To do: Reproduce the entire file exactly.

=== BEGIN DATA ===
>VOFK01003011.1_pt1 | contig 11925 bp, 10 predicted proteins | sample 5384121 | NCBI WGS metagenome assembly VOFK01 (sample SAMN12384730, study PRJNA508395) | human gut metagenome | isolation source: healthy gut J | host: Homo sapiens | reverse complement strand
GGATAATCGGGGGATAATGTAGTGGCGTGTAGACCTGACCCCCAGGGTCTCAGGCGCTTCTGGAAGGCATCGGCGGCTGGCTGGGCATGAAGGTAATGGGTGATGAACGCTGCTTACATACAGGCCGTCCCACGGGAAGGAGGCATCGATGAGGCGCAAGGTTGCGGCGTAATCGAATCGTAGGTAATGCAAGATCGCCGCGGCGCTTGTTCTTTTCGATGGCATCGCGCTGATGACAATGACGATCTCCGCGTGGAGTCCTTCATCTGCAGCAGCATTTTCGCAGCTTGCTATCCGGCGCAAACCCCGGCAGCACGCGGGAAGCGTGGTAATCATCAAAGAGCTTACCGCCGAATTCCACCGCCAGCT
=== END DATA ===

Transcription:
>VOFK01003011.1_pt1 | contig 11925 bp, 10 predicted proteins | sample 5384121 | NCBI WGS metagenome assembly VOFK01 (sample SAMN12384730, study PRJNA508395) | human gut metagenome | isolation source: healthy gut J | host: Homo sapiens | reverse complement strand
GGATAATCGGGGGATAATGTAGTGGCGTGTAGACCTGACCCCCAGGGTCTCAGGCGCTTCTGGAAGGCATCGGCGGCTGGCTGGGCATGAAGGTAATGGGTGATGAACGCTGCTTACATACAGGCCGTCCCACGGGAAGGAGGCATCGATGAGGCGCAAGGTTGCGGCGTAATCGAATCGTAGGTAATGCAAGATCGCCGCGGCGCTTGTTCTTTTCGATGGCATCGCGCTGATGACAATGACGATCTCCGCGTGGAGTCCTTCATCTGCAGCAGCATTTTCGCAGCTTGCTATCCGGCGCAAACCCCGGCAGCACGCGGGAAGCGTGGTAATCATCAAAGAGCTTACCGCCGAATTCCACCGCCAGCT